Category Archives: Food

Treasure Coast of FL. Hokkaido Japanese Steak & Seafood House

 

November 15th– Port St Lucie, FL.-Bob and Barb at Hokkaido Japanese Steak & Seafood House-a favorite for their luncheon Bento Boxes filled with California Roll, sticky rice, tempura veggies, scallops, steak, shrimp or my personal favorite salmon prepared grilled and no fishy taste perfect!
We just had an Hibachi experience that was unprecedented! Terrific fun at the counter as Subi the grill Cook/Chef did his magic with lobster, shrimp, beef and scallops (Barb and I had lobster and tender steak) from the mixed fresh veggies to the squirted Saki into the mouth by Subi and he flipping little hunks of veggies at peoples mouths ala throwing a fish to a seal, slapping the grill and flipping his spatula and knife everyone sat and enjoyed a spectacle of dining circus land. The filet mignon chunks were done medium just as I like it and we smiled as much as we chewed leaving an excellent dining experience for a change of pace dinner.
You can have lunch or regular dinner too. Its not just a Hibachi restaurant and the bar is stocked with everything you’d expect from a first-rate restaurant bar. I enjoy hot Saki rice wine and Barb enjoys a Zinfandel at least twice a week. We get this and so much more at Hokkaido!
Located 1960 N.W. Courtyard Circle in Port St Lucie, FL
Call for reservations and opening times— 772- 878-4188 or 772-878-9268

Holly House of Hamilton A very Fine Bed & Breakfast Inn

P1030603APtravelnews – October 15th-Hamilton, GA. When we pulled in to the Holly House in the small town of Hamilton, GA. (20-miles from Columbus) we entered this truly fine home between two giant  100-year old Holly bushes.  Close by the other side of the front steps stood a huge Magnolia Tree, almost ready to bust out in giant fragrant blooms.  The landscaping helped frame this 6000-square foot,  in the folk Victorian style home, perfectly!   Barb and I entered the front door and were met by Judy Archibald, our incredibly sweet and friendly owner/hostess.  Little did we know the treat that awaited us?  The home was decorated with a wonderful selection of antiques and vintage clocks and church organs, a player piano that Judy; quite professionally and beautifully sang to the tune of that 1910 song; “Let Me Call You Sweet Heart”; that to a person with a nostalgic bent, would bring tears to the eyes (it did mine, remembering all my departed loved ones) of anyone who remembered the sweet pastel views of their past happiness during their formative years with their families and friends, mostly now departed. The themed rooms all lent an air of relaxation and simple, quiet contemplation of the real meaning of life and all that it truly encompasses.

A bit like a fairytale, the Holly House B&B was so nostalgic!
A bit like a fairy tale, the Holly House B&B was so nostalgic!

We’ve visited dozens of B & B’ over the past 20-years, both privately and professionally as B&B reviewers and travel editorialists. Only a few of these are remembered with fondness.  The Holly House, with everything it engendered, by far has been the best overall experience of any of the past visits we’ve made all over the south and northern parts of the USA. Just meeting and hearing Judy sing would be enough for a visit!

P1030614In 1992 the ceilings were lowered and the home made a perfect, now two-story, 6 suite room B & B with a music parlor, the Salute to Liberty Room, the all important gorgeous dining room, two kitchens and is located near Callaway Gardens, and behind a very historic courthouse.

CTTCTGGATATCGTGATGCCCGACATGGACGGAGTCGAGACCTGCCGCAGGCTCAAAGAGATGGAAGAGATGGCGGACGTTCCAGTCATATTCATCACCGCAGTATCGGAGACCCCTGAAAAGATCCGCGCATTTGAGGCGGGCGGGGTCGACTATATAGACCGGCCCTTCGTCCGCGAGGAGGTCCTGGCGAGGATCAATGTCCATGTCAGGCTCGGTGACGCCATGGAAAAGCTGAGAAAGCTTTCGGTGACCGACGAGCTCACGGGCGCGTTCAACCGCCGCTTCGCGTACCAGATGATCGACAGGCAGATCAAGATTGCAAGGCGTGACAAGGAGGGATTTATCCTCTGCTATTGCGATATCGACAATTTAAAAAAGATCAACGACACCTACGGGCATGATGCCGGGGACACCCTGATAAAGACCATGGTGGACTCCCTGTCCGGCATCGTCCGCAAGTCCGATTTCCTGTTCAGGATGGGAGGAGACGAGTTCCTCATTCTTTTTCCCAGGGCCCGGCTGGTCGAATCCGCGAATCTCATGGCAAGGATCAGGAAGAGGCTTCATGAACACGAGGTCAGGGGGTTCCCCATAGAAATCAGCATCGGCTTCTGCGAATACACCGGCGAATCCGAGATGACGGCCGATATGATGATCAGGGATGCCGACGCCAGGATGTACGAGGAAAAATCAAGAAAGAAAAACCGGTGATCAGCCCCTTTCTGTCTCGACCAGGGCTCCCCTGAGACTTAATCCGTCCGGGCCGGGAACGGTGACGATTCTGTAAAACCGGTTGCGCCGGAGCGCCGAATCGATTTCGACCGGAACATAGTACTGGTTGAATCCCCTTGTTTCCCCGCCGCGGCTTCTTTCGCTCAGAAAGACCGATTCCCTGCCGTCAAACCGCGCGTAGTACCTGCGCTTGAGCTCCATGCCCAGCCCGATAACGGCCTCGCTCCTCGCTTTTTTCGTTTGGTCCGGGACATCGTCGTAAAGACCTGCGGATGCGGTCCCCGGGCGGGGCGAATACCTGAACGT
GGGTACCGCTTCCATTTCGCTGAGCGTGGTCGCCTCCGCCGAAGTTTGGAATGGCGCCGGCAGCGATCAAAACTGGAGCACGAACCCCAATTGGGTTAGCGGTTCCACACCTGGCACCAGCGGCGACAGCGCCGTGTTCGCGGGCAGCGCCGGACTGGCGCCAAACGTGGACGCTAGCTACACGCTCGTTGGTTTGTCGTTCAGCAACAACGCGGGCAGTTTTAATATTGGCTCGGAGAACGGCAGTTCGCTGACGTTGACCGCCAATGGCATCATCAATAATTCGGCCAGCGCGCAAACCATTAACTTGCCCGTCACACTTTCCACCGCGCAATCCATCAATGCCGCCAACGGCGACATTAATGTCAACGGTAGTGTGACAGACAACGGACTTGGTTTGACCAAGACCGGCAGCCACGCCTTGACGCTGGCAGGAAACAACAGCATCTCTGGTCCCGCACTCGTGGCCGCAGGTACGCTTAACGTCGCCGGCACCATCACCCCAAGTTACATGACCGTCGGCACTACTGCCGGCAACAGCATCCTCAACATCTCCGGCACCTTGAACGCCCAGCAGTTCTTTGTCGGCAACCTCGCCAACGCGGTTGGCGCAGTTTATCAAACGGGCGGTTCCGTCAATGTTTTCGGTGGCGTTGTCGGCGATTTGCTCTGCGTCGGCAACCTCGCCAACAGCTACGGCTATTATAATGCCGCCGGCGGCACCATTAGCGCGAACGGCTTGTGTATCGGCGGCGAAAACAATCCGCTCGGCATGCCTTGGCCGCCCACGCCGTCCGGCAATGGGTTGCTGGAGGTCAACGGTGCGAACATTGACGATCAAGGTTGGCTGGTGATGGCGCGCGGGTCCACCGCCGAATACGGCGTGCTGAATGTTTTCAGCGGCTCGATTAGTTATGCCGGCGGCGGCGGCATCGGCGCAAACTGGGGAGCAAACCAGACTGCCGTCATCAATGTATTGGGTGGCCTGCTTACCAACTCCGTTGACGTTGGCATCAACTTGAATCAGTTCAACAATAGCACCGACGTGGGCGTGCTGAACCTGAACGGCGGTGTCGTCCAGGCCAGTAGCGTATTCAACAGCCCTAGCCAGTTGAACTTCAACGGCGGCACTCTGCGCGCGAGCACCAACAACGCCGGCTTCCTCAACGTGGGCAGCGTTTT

In 2011 Don & Judy Archibald from Manhattan Beach, CA. bought the 1880, totally remodeled in 1992, Holly House and love all that it means to them, their children ( their children and grown and do not live at the Holly House) and their guests. Each guest room is uniquely named and furnished such as the “Victorian Countryside room”, the “Holly’s Haven”, the “Inspired by nature” where we slept for a night, the “Walton Romance Room”, the “Journey Suite” and the “Holly Room. “There is a billiard room, a library and just behind the property a nature walking path meanders through the wood and glade. The location is 20-miles North of Columbus, and 85-miles South of Atlanta. Our breakfast, one of the very best ever, featured a giant peach cobbler made with peaches stuffed into Croissants. Eggs and pork chops, great coffee and  of the garden Rosemary, roasted potatoes-WOW!

The billiard room was the Military remembrance room too!
The billiard room was the Military remembrance room too!
And eggs too! Stuffed Croissants with delicious peaches, incredible pork chops, taters with out of the garden Rosemary.
And eggs too! Stuffed Croissants with delicious peaches, incredible pork chops, taters with out of the garden Rosemary.
No I'm not making it up. Judy had a voice like an angel!
No I’m not making it up. Judy had a voice like an angel!

The B & B address is 127 Barnes Mill Rd. Hamilton, GA.  And phone is 706-628-5634 See their website: hollyhouseofHamilton.com

Abuelas Cuban Cafe

Americanpresstravelnews- September 19th, Crossville, TN.-“Bob & Barb on the Road Again”–Crossville has several very good Mexican Restaurants, now it has Abuelas Cuban Café.  No, not all Hispanic food emporiums are the same. There are many variations on rice and beans, pork and beef, spicing and marinating, etc,

What’s different? An island such as Cuba, and the little city within a city; Little Havana in S. Florida, has its own distinctive take from Mexican and Puerto Rican foods. Cubans grow Yucca, of course, as in other Hispanic foods; Plantains and black beans, yet marinated roast pork, seasoned chicken and Cuban Spice Veggies are usually distinctive to Cuban style foods, of course not always.  Havana salad (use of fruits such as mango and papaya) has avocado and a very different take on citrus salad dressing.  Piccadillo bowl has savory stewed beef with raisins and olives (Mexican piccadillo does not usually have raisins) white or yellow rice, yes, but seasoned differently.  All of this is to say, Cuban foods are just different and savory too, in their own right.